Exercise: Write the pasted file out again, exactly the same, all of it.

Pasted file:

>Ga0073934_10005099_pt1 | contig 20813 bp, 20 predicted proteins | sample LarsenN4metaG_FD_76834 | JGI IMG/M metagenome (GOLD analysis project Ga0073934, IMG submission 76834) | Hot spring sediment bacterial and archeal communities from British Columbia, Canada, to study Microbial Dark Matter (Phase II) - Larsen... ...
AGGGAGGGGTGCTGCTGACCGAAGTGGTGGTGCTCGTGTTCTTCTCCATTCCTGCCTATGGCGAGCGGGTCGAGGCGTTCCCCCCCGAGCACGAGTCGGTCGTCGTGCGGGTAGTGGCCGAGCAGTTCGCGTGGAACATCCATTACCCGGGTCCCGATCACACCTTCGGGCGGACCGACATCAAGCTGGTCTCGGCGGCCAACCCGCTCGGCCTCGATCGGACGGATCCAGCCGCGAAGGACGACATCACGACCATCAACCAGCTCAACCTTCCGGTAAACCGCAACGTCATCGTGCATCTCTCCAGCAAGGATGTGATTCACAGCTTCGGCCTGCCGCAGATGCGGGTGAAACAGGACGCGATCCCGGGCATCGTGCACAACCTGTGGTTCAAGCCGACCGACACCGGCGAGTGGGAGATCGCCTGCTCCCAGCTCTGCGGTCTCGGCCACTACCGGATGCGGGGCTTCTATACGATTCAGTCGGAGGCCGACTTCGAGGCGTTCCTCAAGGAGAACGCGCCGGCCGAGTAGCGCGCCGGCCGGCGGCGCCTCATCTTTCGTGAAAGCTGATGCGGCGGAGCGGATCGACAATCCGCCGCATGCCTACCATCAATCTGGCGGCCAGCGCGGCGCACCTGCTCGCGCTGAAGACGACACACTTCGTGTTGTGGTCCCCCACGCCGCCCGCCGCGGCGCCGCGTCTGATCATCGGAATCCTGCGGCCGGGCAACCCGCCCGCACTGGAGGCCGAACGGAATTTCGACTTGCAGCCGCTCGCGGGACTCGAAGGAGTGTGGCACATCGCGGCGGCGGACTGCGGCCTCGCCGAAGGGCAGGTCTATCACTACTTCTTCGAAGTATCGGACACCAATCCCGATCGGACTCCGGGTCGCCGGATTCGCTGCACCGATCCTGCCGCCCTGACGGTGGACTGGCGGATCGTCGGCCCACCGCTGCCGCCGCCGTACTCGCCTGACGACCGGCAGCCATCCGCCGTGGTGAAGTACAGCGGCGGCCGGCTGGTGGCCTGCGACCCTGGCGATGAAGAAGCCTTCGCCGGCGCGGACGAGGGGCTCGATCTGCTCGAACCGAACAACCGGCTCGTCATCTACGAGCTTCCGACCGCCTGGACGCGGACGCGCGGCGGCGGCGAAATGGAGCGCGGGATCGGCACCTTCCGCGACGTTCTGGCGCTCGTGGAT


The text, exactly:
>Ga0073934_10005099_pt1 | contig 20813 bp, 20 predicted proteins | sample LarsenN4metaG_FD_76834 | JGI IMG/M metagenome (GOLD analysis project Ga0073934, IMG submission 76834) | Hot spring sediment bacterial and archeal communities from British Columbia, Canada, to study Microbial Dark Matter (Phase II) - Larsen... ...
AGGGAGGGGTGCTGCTGACCGAAGTGGTGGTGCTCGTGTTCTTCTCCATTCCTGCCTATGGCGAGCGGGTCGAGGCGTTCCCCCCCGAGCACGAGTCGGTCGTCGTGCGGGTAGTGGCCGAGCAGTTCGCGTGGAACATCCATTACCCGGGTCCCGATCACACCTTCGGGCGGACCGACATCAAGCTGGTCTCGGCGGCCAACCCGCTCGGCCTCGATCGGACGGATCCAGCCGCGAAGGACGACATCACGACCATCAACCAGCTCAACCTTCCGGTAAACCGCAACGTCATCGTGCATCTCTCCAGCAAGGATGTGATTCACAGCTTCGGCCTGCCGCAGATGCGGGTGAAACAGGACGCGATCCCGGGCATCGTGCACAACCTGTGGTTCAAGCCGACCGACACCGGCGAGTGGGAGATCGCCTGCTCCCAGCTCTGCGGTCTCGGCCACTACCGGATGCGGGGCTTCTATACGATTCAGTCGGAGGCCGACTTCGAGGCGTTCCTCAAGGAGAACGCGCCGGCCGAGTAGCGCGCCGGCCGGCGGCGCCTCATCTTTCGTGAAAGCTGATGCGGCGGAGCGGATCGACAATCCGCCGCATGCCTACCATCAATCTGGCGGCCAGCGCGGCGCACCTGCTCGCGCTGAAGACGACACACTTCGTGTTGTGGTCCCCCACGCCGCCCGCCGCGGCGCCGCGTCTGATCATCGGAATCCTGCGGCCGGGCAACCCGCCCGCACTGGAGGCCGAACGGAATTTCGACTTGCAGCCGCTCGCGGGACTCGAAGGAGTGTGGCACATCGCGGCGGCGGACTGCGGCCTCGCCGAAGGGCAGGTCTATCACTACTTCTTCGAAGTATCGGACACCAATCCCGATCGGACTCCGGGTCGCCGGATTCGCTGCACCGATCCTGCCGCCCTGACGGTGGACTGGCGGATCGTCGGCCCACCGCTGCCGCCGCCGTACTCGCCTGACGACCGGCAGCCATCCGCCGTGGTGAAGTACAGCGGCGGCCGGCTGGTGGCCTGCGACCCTGGCGATGAAGAAGCCTTCGCCGGCGCGGACGAGGGGCTCGATCTGCTCGAACCGAACAACCGGCTCGTCATCTACGAGCTTCCGACCGCCTGGACGCGGACGCGCGGCGGCGGCGAAATGGAGCGCGGGATCGGCACCTTCCGCGACGTTCTGGCGCTCGTGGAT